It is a reasonable statement to say that the CompTIA A+ certification is one of the most popular in the history of IT. Have you ever wondered how it became so?
It started a number of decades ago as a trade group known as ABCD, (A Better Computer Dealer). A gentleman who owned a franchise store known as ComputerLand noticed that he was spending more time sending the repair technicians to printer schools than they were repairing printers. So he rallied up the printer manufacturers and created a common exam.
With the passage of time, this grew into CompTIA. In the original A+ exam, the first one was known as Core Technologies. It was all about the hardware. It included holdovers from the old ABCD days. For example, one question was the chemical name of the product that was used to clean the printer platen roller.
The second exam was an operating systems exam. The test candidate could select either DOS/Windows or Macintosh.
Until January 1, 2011, when someone passed a CompTIA exam they were done for life. The theory being you either organically grew up the technical food chain or you got out of the business.
However, this did not jive with organizations such as OSI and ANSI. Following in-line with these standards, the test candidate must now recertify on a regular basis, or pay a membership fee to CompTIA and keep a log of how your career is progressing and what you are doing to maintain studies – otherwise known as CEUs (Continuing Educational Units).
With the passage of time the types of questions on A+ have changed with it. For years, right up through the 300 series (about 10 years ago), A+ was very much a “speeds and feeds” memorization game about throughput and the ability to regurgitate IRQ numbers and memory addresses.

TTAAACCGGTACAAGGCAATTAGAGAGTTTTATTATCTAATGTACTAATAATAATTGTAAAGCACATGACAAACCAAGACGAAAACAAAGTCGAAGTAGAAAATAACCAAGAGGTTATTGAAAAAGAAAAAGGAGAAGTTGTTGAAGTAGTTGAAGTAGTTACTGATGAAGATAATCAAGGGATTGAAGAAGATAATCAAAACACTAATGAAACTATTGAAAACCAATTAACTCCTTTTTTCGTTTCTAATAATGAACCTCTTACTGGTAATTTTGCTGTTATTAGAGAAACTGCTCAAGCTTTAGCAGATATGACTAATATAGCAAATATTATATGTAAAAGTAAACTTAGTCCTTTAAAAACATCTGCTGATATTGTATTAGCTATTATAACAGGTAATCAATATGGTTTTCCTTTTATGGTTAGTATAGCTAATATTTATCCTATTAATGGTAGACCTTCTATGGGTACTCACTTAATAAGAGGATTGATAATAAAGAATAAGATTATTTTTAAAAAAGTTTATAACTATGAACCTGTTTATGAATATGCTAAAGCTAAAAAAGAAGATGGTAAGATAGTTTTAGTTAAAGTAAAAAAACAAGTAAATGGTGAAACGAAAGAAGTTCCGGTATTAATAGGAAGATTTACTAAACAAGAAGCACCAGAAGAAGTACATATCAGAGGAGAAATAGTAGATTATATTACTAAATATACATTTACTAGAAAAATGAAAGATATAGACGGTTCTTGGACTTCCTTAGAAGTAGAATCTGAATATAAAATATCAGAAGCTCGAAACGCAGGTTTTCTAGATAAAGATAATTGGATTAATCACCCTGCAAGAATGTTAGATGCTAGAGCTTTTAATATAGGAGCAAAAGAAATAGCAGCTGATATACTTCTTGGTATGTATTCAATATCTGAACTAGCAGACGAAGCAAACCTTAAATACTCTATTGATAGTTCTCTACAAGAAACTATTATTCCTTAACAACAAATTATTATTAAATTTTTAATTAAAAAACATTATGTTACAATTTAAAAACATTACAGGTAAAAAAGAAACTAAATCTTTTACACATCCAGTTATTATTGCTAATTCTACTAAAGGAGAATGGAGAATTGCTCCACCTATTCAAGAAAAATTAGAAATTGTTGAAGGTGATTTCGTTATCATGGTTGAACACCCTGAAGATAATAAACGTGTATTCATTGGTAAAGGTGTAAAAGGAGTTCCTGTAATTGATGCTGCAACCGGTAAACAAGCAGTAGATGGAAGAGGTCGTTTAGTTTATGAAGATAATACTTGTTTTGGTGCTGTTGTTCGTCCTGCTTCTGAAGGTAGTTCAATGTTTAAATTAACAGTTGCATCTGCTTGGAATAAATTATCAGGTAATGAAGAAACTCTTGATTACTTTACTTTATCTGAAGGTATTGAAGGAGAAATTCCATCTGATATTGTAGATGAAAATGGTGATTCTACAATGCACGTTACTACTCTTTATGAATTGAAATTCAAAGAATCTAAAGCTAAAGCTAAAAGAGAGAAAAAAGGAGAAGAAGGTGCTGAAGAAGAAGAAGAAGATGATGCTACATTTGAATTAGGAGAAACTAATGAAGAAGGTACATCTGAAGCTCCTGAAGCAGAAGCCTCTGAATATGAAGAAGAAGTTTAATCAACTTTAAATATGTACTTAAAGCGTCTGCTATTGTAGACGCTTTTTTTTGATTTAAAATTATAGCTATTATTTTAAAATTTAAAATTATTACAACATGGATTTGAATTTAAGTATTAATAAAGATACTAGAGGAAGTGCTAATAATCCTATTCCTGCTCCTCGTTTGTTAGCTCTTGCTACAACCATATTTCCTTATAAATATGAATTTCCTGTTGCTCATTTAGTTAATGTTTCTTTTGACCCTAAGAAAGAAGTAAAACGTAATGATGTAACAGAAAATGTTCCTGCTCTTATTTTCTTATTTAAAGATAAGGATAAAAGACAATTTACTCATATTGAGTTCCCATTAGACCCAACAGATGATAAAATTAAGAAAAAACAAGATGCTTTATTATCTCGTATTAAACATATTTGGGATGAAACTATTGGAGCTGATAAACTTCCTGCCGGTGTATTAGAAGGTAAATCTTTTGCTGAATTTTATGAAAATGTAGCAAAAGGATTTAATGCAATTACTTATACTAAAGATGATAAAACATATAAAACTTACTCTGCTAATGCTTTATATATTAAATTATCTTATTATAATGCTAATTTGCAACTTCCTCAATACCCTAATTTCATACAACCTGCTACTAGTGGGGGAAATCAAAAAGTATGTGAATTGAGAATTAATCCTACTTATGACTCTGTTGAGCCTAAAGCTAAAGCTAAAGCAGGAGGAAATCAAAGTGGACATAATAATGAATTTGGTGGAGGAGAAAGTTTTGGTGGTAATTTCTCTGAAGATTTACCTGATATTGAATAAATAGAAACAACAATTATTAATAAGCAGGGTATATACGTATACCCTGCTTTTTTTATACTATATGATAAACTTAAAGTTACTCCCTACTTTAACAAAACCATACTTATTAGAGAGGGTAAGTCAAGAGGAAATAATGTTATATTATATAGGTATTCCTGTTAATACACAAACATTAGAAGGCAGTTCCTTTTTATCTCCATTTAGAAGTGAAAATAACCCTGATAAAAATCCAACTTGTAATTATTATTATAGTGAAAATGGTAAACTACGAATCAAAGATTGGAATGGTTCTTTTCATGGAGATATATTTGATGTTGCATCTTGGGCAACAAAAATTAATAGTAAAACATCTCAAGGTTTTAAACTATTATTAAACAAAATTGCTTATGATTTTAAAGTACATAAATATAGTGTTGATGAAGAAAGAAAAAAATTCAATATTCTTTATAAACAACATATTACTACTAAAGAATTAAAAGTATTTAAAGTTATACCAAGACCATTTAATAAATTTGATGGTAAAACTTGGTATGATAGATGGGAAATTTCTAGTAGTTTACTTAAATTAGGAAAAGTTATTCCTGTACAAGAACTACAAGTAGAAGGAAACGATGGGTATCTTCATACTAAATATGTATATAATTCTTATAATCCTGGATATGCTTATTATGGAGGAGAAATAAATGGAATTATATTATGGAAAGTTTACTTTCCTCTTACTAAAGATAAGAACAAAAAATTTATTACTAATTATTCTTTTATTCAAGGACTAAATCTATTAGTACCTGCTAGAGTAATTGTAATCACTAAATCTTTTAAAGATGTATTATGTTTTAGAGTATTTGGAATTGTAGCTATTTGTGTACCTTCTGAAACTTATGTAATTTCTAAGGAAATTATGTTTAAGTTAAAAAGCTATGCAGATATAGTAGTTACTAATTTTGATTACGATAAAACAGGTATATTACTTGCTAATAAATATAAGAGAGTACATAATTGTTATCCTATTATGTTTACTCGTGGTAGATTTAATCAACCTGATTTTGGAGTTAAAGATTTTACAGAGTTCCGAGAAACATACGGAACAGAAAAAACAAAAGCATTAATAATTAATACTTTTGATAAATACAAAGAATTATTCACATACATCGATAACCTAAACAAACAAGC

In the past 10 years, the exam has continued to morph away from memorization of facts to broader, more scenario-type questions.
A hot clue is to remember that each question is standalone and has nothing to do with any other questions. And it is always a best practice approach for the correct answer.
Sometimes CompTIA can come up with a test question that is pretty wonky. For example, in the original Security+ exam. There was a question like this:
The fire alarm in the building has gone off. You are in the server room. You?
A: Shut the door
B: Get the fire extinguisher
C: Shut down the servers
D: Pick up the backup tapes
More than one person was looking for choice E being either get the hell out of there, or all of the above
The correct answer was C:. It is implied, what would you do first?
While CompTIA questions today are generally considered fair, it does not mean they are well worded. It is entirely possible to overthink the question.
Study anything long enough, and you start to see a pattern.
Suppose that you are so nervous when taking A+ (or any other CompTIA exam). Statistically speaking, if everything suddenly starts looking like Chinese characters (because you have a bad case of the jitters), pick the longest answer. If all the choices are the same length, for example four character acronyms, select Choice C.
Of course, it doesn’t always work, and yet statistically, it does.
Tcat Houser is a well-known computer book author with over thirty-six 600+ page tech manuals to his name, which he now considers to be “door stops”. Known prior to 2000 as Tim Catura-Houser, since 2000 as Tcat Houser. You can see 5 of his old works on line for free at http://certiguide.com/ and all of our books by Tcat here.